7. The oligonucleotide of claim 1, comprising modified arabinonucleotide residues, flanking a series of deoxyribose nucleotide residues of variable length, wherein the series of deoxyribose nucleotide residues comprises a gap of 10 deoxyribose nucleotide residues.
8. The oligonucleotide of claim 1, comprising modified arabinonucleotide residues, flanking a series of deoxyribose nucleotide residues of variable length, wherein the series of deoxyribose nucleotide residues comprises a gap of 8 deoxyribose nucleotide residues.
9. The oligonucleotide of claim 1, comprising modified arabinonucleotide residues, flanking a series of deoxyribose nucleotide residues of variable length, wherein the series of deoxyribose nucleotide residues comprises a gap of 6 deoxyribose nucleotide residues.
10. The oligonucleotide of claim 1, comprising modified arabinonucleotide residues, flanking a series of deoxyribose nucleotide residues of variable length, wherein the series of deoxyribose nucleotide residues comprises a gap of 4 deoxyribose nucleotide residues.
11. The oligonucleotide of claim 1, comprising modified arabinonucleotide residues, flanking a series of deoxyribose nucleotide residues of variable length, wherein the series of deoxyribose nucleotide residues comprises a gap of 2×1 deoxyribose nucleotide residues.
12. The method of claim 3, wherein said RNA is complementary RNA.
13. The method of claim 12, wherein said complementary RNA is cellular mRNA or viral RNA.
14. The oligonucleotide of claim 1, wherein the oligonucleotide hybridizes to a single stranded RNA to induce nuclease stability.
15. The oligonucleotide of claim 1, wherein Z is fluorine.
16. The oligonucleotide of claim 1, wherein X is oxygen.
17. The oligonucleotide of claim 1, wherein the oligonucleotide hybridizes to a single stranded RNA with increased binding strength of hybridization compared to a native DNA oligonucleotide having the same sequence.
18. The oligonucleotide of claim 1, wherein the oligonucleotide hybridizes to a single stranded RNA to induce increased permeability of said oligonucleotide into cells.
19. The oligonucleotide of claim 1, wherein the oligonucleotide hybridizes to a single stranded RNA to induce cleavage of target RNA by RNaseH.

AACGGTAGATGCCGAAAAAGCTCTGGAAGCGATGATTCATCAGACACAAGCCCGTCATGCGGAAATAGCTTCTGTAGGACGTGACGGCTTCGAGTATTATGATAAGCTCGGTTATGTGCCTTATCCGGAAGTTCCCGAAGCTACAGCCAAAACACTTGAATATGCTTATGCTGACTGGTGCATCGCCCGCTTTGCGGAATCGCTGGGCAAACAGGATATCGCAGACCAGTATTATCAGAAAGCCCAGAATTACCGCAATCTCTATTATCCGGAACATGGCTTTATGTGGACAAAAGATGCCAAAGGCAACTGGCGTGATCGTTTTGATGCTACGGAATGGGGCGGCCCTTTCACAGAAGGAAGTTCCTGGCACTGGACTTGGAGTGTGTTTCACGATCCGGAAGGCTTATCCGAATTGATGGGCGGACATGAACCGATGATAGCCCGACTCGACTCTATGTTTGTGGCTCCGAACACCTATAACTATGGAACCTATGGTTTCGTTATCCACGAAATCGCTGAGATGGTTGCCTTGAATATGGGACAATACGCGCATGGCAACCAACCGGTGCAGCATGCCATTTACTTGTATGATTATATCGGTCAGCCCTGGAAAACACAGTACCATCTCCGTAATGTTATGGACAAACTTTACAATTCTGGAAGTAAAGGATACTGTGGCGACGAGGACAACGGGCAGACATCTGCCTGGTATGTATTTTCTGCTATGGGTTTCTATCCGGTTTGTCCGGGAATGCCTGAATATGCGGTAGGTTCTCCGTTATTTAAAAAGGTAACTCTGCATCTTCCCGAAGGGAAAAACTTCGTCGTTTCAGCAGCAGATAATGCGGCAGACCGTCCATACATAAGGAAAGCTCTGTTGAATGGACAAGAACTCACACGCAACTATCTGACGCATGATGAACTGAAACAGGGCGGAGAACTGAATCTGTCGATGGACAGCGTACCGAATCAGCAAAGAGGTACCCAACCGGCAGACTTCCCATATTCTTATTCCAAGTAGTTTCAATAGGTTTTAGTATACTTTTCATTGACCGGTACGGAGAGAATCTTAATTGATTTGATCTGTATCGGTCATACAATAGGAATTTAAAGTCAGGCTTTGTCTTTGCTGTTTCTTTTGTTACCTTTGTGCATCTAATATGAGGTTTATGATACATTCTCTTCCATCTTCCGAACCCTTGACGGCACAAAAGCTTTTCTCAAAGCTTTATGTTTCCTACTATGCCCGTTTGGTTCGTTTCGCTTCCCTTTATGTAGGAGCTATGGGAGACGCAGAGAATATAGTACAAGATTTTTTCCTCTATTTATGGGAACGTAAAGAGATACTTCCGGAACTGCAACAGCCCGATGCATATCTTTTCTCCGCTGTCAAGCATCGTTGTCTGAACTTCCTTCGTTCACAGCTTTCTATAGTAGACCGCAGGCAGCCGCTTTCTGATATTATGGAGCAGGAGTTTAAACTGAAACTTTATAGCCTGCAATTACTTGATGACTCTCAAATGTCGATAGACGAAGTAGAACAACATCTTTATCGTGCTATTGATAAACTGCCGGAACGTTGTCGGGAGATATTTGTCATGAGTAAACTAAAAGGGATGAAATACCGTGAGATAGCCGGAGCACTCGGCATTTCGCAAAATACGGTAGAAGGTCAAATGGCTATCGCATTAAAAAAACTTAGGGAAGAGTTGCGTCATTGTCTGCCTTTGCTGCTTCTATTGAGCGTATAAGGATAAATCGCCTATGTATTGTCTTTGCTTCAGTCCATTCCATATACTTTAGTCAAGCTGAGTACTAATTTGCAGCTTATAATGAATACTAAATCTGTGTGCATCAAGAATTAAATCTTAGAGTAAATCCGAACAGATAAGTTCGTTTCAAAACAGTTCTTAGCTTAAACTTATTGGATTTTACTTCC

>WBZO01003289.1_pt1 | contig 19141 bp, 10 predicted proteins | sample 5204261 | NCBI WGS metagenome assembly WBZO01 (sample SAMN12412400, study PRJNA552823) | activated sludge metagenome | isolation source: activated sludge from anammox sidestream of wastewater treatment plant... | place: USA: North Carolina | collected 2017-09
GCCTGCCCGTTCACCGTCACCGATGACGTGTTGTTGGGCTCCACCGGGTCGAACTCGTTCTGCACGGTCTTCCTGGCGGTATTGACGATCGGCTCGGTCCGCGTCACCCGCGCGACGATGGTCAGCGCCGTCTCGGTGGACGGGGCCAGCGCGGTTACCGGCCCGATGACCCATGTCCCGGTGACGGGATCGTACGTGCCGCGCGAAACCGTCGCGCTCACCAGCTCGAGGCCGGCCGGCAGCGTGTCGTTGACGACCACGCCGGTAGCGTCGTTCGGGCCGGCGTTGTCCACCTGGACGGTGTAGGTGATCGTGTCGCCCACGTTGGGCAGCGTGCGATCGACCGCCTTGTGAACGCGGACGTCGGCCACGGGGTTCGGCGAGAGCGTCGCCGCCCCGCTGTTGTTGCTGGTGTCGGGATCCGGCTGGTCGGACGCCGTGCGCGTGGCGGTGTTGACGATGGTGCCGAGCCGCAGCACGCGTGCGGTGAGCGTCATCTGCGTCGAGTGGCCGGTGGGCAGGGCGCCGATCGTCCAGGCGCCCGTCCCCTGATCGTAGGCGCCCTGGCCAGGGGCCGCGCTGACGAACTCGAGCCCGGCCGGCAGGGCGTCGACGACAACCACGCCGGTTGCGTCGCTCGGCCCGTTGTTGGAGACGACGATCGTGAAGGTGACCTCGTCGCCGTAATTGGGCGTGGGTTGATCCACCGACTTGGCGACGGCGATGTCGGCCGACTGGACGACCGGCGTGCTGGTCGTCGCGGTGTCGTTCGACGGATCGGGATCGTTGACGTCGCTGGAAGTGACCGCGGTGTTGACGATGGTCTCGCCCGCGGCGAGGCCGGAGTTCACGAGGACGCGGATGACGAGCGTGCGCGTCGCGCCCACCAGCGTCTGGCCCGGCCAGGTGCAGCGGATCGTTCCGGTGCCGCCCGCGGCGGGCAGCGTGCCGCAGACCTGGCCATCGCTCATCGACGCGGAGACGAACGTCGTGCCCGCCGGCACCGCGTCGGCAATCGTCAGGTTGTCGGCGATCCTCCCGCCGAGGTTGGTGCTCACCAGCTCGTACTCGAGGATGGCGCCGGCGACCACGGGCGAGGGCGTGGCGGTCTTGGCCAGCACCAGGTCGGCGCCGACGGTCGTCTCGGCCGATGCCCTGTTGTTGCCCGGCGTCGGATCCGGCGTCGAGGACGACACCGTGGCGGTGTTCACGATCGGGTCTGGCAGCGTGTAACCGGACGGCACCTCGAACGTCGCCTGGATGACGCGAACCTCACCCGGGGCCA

20. The oligonucleotide of claim 1, wherein the oligonucleotide hybridizes to a single stranded RNA to induce physical blockage of ribosome translocation (‘translation arrest’).
21. The oligonucleotide of claim 1, wherein Z is fluorine, X is oxygen and Y is sulphur.
Description
CROSS REFERENCE TO RELATED APPLICATIONS

This application is a National Phase Entry Application under 35 U.S.C. §371 of International Application No. PCT/CA01/01252, filed Sep. 4, 2001, which designated the United States, and which claims benefit under 35 U.S.C. §119(e) of a U.S. provisional application Ser. No. 61/230,414.

BACKGROUND OF THE INVENTION

(a) Field of the Invention

The invention relates to novel oligonucleotide chimera used as therapeutic agents to selectively prevent gene transcription and expression in a sequence-specific manner. In particular, this invention is directed to the selective inhibition of protein biosynthesis via antisense strategy using oligonucleotides constructed from arabinonucleotide or modified arabinonucleotide residues, flanking a series of deoxyribose nucleotide residues of variable length. Particularly this invention relates to the use of antisense oligonucleotides constructed from arabinonucleotide or modified arabinonucleotide residues, flanking a series of deoxyribose nucleotide residues of variable length, to hybridize to complementary RNA such as cellular messenger RNA, viral RNA, etc. More particularly this invention relates to the use of antisense oligonucleotides constructed from arabinonucleotide or modified arabinonucleotide residues, flanking a series of deoxyribose nucleotide residues of variable length, to hybridize to and induce cleavage of (via RNaseH activation) the complementary RNA.

(b) Description of Prior Art

The Antisense Strategy